Empowering, self-respectful and progressive. Natascha has shared a map for healing.
Nota bene - I published this review elsewhere on February 11, 2016I have a read a number of captivity narratives and this one is by far the most profound, insightful, empowering, and aware. It still haunts me in a way that few works have. Perhaps
Nota bene - I published this review elsewhere on February 11, 2016
I have a read a number of captivity narratives and this one is by far the most profound, insightful, empowering, and aware.
It still haunts me in a way that few works have. Perhaps it is her candor. Perhaps it is her intelligence. Perhaps it is her steadfast will to honour humanity, in herself and others. All others. Perhaps it is the moving power of self-love and the belief in one's own self.
To thine own self be true. Few words are as meaningful to those struggling to find themselves after experiencing oppression and trauma.
She teaches us that that can be enough. If all the world is lost, there is still that inner spark: precious, inspiring, definitive and loving.
If you believe in yourself, sometimes that can be enough.
Natascha Kampusch's "full story of [her] ... abduction" contains not only the harrowing, agonizing account of her survival but reveals how her resilience, pragmatism, observational powers all contributed to her belief in herself and which eventually manufactured the opportunity for her courageous escape.
To provide a glimpse into the elegant beauty of this young woman’s perspicacious mind, let me recount one moment in the memoir.
There is a key moment years into her captivity when, starved of human feeling, she asked her captor for a hug.
It seems so irrational and counter-intuitive that she would want this of the very person who violated her. But the human mind and heart know truth and love. In her request there is the brilliance of thousands of years of human evolution and survival, all working quietly, yet powerfully, deep within her.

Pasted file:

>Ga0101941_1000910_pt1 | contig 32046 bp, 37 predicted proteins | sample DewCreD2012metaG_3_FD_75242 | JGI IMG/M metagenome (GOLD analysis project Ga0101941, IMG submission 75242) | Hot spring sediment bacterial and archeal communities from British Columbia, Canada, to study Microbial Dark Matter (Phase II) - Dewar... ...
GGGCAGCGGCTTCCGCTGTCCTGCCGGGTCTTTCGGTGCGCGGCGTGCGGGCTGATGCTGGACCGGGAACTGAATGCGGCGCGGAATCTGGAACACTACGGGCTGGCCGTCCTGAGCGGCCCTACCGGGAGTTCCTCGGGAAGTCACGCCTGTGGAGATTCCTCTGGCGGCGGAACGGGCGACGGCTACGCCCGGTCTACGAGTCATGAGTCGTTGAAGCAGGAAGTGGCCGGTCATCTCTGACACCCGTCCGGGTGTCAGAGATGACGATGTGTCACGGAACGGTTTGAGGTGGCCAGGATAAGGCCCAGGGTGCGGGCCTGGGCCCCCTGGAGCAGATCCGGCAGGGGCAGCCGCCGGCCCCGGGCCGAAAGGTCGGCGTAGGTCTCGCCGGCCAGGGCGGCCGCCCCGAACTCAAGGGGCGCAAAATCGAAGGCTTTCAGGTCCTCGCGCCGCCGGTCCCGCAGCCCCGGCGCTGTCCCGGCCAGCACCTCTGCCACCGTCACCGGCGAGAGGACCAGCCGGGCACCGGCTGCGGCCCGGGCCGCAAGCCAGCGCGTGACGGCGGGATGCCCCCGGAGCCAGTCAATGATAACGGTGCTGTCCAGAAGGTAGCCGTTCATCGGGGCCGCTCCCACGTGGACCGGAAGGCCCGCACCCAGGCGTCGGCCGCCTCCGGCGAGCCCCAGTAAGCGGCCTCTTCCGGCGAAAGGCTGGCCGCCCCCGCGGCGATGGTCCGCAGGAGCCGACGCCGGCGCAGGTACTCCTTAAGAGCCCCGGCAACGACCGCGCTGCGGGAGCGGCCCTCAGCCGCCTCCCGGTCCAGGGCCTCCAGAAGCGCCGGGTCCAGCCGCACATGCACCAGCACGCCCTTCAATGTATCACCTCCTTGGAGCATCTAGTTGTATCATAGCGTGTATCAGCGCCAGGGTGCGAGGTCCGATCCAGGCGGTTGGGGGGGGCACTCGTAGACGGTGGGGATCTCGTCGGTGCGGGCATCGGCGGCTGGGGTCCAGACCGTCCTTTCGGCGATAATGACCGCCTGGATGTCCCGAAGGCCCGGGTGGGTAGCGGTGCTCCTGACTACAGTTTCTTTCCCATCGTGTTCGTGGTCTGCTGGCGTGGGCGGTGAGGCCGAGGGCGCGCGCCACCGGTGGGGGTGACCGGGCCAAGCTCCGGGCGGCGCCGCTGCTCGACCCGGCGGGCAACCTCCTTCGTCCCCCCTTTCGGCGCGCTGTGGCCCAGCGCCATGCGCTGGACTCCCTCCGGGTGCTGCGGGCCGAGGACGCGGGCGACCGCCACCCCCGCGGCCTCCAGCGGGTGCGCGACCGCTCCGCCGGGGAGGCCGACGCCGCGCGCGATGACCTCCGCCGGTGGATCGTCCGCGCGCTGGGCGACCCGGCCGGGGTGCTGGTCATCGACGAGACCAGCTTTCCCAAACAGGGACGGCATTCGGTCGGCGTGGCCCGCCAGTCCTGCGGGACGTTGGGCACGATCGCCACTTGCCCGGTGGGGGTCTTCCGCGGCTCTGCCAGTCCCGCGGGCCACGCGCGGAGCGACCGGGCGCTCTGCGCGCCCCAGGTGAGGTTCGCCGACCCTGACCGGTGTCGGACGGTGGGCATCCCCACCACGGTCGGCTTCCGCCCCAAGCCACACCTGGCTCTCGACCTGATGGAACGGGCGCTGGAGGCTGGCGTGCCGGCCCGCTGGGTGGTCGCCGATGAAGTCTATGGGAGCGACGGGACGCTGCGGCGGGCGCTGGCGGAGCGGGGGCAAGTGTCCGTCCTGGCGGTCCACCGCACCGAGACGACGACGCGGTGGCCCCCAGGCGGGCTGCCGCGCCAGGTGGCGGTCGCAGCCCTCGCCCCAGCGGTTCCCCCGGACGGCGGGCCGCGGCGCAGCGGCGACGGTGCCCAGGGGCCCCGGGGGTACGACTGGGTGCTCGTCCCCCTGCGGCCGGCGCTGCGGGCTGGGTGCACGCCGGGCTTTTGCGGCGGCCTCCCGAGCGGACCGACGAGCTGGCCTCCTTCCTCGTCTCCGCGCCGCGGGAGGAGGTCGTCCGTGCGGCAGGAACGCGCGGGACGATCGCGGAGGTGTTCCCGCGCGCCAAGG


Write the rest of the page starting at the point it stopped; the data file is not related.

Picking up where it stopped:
That request is nothing short of how the subconscious works: in desiring a hug, physical contact being so essential for human beings, it also in addition to giving Natascha some solace and connection to humanity did something remarkably similar to/for her captor. For in being asked to hug her – a request conveying nothing more than simple humanity from him and meaning that he was actually humanly capable of it- his own humanity was validated and confirmed. Is this not a message so desperately needed in our world? That those considered evil monsters could be transformed into loving beings by being themselves loved?
The likes of the great Alice Miller taught decades ago that people like Hitler and Stalin were themselves abused children, whose feelings never were validated. That is why they took their vengeance out on the rest of the world, to get back at their own abusive parents. This is how sociopaths and psychopaths learn to operate in the world, by predation. And this is what probably happened in the case of Natscha's own captor.
Natascha seems to intuitively have known this, just like she had come to learn before her abduction about the spate (or rings?) of other abductions that immediately preceded her own, as though she knew.
Could it be that in the act of reaching out to her captor she was unwittingly causing the effects of trauma he experienced at the hands of abusive parents to thaw? Was that reaching out to him in effect the first step towards his own unravelling as a captor, freeing him to move into a sense of self-knowledge and self-love? I believe so. It is a fascinating possibility. If it is the case, it reveals how wrong punishment is for the long-term wellness of all societies.
But there is more here, the author shows herself-in telling her story-to do so in a non-re-victimizing manner, non-exploitative and non self-demeaning way and in embracing her own humanity (and others) she blossoms into a powerful, breath-taking advocate for all victims-at all levels. She dismisses labels like Stockholm Syndrome as overly reductive and simplistic and makes a very convincing case of it, thank you very much.
If you are expecting a book of binarisms, of polarized thinking and dichotomies where there are clever and neat little categories like bad and good, hero and villain, black and white, etc., go watch propaganda, however persuasively, entertainingly attired and presented-this is a nuanced work that exposes deep hypocrisies in her (and our) world. She tells us, "Nothing is all black or all white. And nobody is all good or all evil.” This is higher order and very perceptive thinking (Mellissa Fung’s ‘Under an Afghan Sky’ also touches upon this recognition). And society would do well to learn this lesson so that we can begin to fashion a new social language of honesty and humanity and in doing so to prevent in the future the poisonous circumstances that lead to all captivities and enslavements, at all levels.